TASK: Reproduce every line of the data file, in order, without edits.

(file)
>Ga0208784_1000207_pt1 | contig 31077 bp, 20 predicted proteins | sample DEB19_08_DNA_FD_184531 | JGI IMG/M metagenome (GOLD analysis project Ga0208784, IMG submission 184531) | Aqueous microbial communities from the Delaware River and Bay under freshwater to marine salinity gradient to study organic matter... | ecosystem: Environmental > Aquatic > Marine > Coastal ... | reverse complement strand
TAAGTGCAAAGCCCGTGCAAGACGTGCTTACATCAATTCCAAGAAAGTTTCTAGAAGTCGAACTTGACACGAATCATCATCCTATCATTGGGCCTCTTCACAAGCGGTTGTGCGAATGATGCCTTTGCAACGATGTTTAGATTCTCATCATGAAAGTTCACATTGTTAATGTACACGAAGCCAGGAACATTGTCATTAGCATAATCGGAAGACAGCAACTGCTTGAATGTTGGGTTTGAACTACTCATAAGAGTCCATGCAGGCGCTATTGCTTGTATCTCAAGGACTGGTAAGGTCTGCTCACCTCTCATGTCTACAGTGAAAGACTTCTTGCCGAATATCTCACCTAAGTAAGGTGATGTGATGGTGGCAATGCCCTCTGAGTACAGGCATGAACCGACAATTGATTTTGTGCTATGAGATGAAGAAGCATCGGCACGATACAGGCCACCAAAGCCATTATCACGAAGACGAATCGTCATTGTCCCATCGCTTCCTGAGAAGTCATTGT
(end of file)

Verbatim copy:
>Ga0208784_1000207_pt1 | contig 31077 bp, 20 predicted proteins | sample DEB19_08_DNA_FD_184531 | JGI IMG/M metagenome (GOLD analysis project Ga0208784, IMG submission 184531) | Aqueous microbial communities from the Delaware River and Bay under freshwater to marine salinity gradient to study organic matter... | ecosystem: Environmental > Aquatic > Marine > Coastal ... | reverse complement strand
TAAGTGCAAAGCCCGTGCAAGACGTGCTTACATCAATTCCAAGAAAGTTTCTAGAAGTCGAACTTGACACGAATCATCATCCTATCATTGGGCCTCTTCACAAGCGGTTGTGCGAATGATGCCTTTGCAACGATGTTTAGATTCTCATCATGAAAGTTCACATTGTTAATGTACACGAAGCCAGGAACATTGTCATTAGCATAATCGGAAGACAGCAACTGCTTGAATGTTGGGTTTGAACTACTCATAAGAGTCCATGCAGGCGCTATTGCTTGTATCTCAAGGACTGGTAAGGTCTGCTCACCTCTCATGTCTACAGTGAAAGACTTCTTGCCGAATATCTCACCTAAGTAAGGTGATGTGATGGTGGCAATGCCCTCTGAGTACAGGCATGAACCGACAATTGATTTTGTGCTATGAGATGAAGAAGCATCGGCACGATACAGGCCACCAAAGCCATTATCACGAAGACGAATCGTCATTGTCCCATCGCTTCCTGAGAAGTCATTGT